Sizing up Justice Sandra Day O'Connor's civics writing tool

Editor’s note: This article is part of the series The Right Tool for the Job: Improving Reading and Writing in the Classroom, which provides in-depth reviews of promising digital tools for English language arts classrooms.

We are keenly aware of the challenge in encouraging teachers to work on writing instruction in subject areas other than English language arts (after all, one of us is curriculum director for a midsized K–12 school district). First, teachers need to appreciate that writing well is essential to the study of any subject. Then we must help teachers recognize that their pupils need strategies for learning how to write well within specific subject areas. Absent such strategies, students may be assigned writing yet not know how to get better at it.

Fortunately, tools such as iCivics Drafting Board can help with writing instruction across subjects, particularly when it comes to the important “argumentative essay.” If you teach social studies at the secondary level, we find Drafting Board well worth a look.

What is iCivics Drafting Board?

Founded by retired U.S. Supreme Court Justice Sandra Day O’Connor to enhance civics education across the nation, iCivics is a website that has grown from five thousand registered teacher users in 2012 to over 110,000 today. The full site provides classroom practitioners with curriculum units, lesson plans, games, and other resources centered on various civic-engagement topics such as the constitution, civil rights, and the three branches of government. Each unit includes an assortment of lesson plans and interactive games that help students learn about and participate in civic life. Additional mini-lessons include brief readings and activities on specific historical figures, events, and court cases that have influenced American government (such as John Locke, the debates between Federalists and Anti-Federalists, and Brown vs. Board of Education).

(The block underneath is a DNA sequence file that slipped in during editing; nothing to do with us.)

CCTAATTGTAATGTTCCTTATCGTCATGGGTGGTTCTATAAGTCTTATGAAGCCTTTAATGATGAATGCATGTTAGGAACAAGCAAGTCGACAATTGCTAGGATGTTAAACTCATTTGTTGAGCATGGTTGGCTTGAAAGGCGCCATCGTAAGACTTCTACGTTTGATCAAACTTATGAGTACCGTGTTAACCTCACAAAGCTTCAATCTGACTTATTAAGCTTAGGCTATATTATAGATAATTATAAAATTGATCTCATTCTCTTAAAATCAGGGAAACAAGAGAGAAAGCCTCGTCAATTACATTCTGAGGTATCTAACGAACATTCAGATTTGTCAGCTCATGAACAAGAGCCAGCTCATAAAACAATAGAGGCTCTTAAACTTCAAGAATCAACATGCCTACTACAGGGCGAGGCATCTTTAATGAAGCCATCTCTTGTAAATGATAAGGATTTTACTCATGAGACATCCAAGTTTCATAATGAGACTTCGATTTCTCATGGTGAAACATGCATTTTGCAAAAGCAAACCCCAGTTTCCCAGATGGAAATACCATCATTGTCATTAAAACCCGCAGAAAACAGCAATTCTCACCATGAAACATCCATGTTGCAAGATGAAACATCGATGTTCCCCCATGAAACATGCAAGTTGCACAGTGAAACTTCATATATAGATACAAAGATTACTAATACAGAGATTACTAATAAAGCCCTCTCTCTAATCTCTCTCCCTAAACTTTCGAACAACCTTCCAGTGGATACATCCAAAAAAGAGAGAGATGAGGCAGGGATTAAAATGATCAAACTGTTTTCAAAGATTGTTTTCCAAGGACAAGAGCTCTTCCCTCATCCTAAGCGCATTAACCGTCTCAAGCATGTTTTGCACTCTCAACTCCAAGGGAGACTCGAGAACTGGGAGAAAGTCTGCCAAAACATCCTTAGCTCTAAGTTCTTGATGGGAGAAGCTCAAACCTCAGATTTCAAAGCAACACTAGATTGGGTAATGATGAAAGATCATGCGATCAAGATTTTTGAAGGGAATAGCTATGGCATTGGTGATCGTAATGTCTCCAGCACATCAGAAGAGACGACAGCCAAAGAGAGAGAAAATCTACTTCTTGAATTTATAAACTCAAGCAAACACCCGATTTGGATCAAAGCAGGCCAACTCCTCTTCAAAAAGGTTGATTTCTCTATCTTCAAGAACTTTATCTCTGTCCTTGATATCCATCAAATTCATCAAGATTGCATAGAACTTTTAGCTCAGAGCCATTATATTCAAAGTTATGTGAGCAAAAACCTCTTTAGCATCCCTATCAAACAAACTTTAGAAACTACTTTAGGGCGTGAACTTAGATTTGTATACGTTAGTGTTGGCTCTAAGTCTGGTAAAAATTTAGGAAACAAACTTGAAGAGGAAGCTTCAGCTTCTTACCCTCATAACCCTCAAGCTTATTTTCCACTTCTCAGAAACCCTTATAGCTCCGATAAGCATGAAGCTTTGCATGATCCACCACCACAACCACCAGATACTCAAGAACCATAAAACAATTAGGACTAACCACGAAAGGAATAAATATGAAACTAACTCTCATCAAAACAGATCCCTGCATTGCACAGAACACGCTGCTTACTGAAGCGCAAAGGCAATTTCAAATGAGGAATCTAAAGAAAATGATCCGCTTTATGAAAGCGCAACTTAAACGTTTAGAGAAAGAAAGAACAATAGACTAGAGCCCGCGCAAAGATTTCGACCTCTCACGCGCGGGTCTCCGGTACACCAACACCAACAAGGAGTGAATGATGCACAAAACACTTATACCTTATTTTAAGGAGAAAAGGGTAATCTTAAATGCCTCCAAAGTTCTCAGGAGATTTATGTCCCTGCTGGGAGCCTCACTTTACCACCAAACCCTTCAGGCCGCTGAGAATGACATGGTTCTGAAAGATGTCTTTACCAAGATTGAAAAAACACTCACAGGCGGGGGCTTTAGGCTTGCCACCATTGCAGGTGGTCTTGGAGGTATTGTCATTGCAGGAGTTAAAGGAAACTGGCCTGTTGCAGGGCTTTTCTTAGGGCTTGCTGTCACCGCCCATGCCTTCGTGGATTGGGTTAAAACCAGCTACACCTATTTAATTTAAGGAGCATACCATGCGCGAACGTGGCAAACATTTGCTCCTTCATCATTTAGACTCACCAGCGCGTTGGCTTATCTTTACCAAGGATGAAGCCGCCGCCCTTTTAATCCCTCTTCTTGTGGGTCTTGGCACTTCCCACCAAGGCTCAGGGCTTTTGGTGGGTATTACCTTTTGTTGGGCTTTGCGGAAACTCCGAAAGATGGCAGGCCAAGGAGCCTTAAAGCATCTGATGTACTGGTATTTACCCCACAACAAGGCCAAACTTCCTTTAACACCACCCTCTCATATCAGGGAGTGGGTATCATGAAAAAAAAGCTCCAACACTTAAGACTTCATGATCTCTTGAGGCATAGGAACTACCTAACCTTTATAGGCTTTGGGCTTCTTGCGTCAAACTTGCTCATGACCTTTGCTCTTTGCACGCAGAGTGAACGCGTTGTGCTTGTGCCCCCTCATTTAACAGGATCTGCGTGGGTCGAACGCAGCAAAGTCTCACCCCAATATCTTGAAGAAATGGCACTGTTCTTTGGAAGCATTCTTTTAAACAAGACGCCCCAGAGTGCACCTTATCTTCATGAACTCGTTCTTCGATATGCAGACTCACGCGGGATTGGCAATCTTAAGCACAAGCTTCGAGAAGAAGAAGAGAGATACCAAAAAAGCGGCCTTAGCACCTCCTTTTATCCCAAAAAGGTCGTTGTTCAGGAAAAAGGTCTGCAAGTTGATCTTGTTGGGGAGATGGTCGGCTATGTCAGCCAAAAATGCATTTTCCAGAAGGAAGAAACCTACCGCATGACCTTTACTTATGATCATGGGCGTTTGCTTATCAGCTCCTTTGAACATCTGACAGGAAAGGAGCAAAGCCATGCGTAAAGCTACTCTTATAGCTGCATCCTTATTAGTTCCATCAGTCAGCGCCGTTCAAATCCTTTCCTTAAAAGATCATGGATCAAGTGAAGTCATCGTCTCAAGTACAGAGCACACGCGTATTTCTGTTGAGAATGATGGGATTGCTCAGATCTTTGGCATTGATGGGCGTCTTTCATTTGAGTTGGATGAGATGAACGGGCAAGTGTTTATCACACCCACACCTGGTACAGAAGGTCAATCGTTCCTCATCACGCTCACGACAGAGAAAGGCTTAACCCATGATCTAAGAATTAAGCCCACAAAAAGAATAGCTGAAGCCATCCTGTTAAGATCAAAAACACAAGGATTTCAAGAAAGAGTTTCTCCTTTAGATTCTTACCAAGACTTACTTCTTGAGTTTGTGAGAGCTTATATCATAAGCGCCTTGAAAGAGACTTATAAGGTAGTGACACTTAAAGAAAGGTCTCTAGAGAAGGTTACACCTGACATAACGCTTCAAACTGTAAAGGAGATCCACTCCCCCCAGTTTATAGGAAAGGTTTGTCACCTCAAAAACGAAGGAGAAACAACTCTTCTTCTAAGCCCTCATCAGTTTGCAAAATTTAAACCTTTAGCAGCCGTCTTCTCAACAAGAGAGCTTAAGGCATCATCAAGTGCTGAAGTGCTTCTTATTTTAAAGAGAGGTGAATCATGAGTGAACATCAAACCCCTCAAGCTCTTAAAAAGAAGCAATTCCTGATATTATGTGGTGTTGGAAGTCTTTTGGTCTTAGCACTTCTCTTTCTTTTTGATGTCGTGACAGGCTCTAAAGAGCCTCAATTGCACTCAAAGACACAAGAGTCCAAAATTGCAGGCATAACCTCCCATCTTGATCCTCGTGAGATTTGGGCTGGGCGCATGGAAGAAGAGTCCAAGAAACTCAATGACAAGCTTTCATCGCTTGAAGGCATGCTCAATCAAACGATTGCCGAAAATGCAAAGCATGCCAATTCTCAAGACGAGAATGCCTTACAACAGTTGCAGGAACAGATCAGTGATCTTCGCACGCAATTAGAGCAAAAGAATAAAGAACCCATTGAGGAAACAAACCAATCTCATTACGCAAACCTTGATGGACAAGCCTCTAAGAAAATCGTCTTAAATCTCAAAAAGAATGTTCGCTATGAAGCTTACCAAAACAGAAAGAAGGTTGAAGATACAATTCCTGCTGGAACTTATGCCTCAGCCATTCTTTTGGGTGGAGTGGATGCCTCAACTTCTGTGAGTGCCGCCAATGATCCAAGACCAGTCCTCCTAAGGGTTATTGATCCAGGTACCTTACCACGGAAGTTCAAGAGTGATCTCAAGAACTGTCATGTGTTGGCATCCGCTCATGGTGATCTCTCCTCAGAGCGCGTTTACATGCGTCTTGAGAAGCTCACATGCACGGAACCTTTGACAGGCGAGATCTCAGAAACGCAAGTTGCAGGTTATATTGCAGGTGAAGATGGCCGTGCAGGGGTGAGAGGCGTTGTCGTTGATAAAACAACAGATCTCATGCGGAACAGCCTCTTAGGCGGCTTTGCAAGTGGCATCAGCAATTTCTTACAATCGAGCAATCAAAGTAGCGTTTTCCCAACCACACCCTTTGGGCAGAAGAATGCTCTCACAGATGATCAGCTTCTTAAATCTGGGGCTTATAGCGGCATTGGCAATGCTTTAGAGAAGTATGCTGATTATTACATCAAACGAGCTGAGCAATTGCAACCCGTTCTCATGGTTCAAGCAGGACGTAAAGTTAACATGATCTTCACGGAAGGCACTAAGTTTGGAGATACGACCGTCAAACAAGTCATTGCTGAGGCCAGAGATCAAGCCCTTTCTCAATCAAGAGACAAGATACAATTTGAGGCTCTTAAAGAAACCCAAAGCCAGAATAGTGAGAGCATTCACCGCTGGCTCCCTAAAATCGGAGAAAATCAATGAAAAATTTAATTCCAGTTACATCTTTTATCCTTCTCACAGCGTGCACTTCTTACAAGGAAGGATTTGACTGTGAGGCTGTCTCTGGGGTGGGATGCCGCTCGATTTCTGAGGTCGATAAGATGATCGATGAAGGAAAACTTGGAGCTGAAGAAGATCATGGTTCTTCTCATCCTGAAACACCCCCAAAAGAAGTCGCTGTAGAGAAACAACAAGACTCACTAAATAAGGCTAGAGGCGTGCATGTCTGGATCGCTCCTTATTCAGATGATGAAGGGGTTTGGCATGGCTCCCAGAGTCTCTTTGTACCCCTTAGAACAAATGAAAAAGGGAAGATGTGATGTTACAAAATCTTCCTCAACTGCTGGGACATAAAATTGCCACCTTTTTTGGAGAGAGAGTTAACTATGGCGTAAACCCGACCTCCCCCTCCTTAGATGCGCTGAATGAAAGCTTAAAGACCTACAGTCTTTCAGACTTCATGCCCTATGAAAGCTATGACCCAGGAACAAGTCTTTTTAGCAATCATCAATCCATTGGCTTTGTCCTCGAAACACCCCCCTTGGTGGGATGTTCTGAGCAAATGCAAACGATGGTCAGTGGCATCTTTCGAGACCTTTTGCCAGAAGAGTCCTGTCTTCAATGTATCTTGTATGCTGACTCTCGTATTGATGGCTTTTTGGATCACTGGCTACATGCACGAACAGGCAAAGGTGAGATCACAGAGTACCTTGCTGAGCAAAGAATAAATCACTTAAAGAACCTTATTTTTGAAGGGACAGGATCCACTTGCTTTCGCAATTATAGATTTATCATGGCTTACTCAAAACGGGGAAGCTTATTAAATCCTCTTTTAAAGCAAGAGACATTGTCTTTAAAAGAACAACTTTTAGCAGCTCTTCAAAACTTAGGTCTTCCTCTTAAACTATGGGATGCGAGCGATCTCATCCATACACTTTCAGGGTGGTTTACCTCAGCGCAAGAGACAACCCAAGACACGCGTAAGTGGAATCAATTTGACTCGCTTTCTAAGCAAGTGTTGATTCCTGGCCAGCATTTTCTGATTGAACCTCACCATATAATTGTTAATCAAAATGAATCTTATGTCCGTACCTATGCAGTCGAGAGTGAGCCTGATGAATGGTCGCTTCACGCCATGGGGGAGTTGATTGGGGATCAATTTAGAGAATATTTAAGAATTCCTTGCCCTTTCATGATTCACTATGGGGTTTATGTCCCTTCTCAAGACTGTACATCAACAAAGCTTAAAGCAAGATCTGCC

iCivics also includes three supplemental instructional tools designed to develop specific skills and knowledge. The first is DBQuest, which currently contains just a single unit on civil rights but requires students “to tackle important civic questions using primary source documents and analytical skill.” The second is WebQuests, which includes guided web searches that help students “connect civics topics to the real world” by directing them to other online resources on similar topics. The third tool—and our focus here—is the iCivics Drafting Board, an interactive writing tool that helps students to develop strong argumentative writing skills while exposing them to important social-studies content.

The iCivics website describes Drafting Board as a supplemental instructional tool for middle and high school students “that is most effective with teacher direction as a three-to-five-day persuasive-writing intervention.” The site currently contains seven civics units, but there are plans to expand the site to offer seventeen. Each unit engages students in a contemporary civics topic, such as the electoral college, voting age, and military intervention. Topics are introduced with brief readings that summarize diverse viewpoints on the topic from real and/or fictional individuals. Students then select evidence from each reading to complete a fictional news story summarizing the issue; after successfully completing the news story, students are prompted to choose one side of the issue to make their claim for an argumentative essay that they will then draft (more on this below).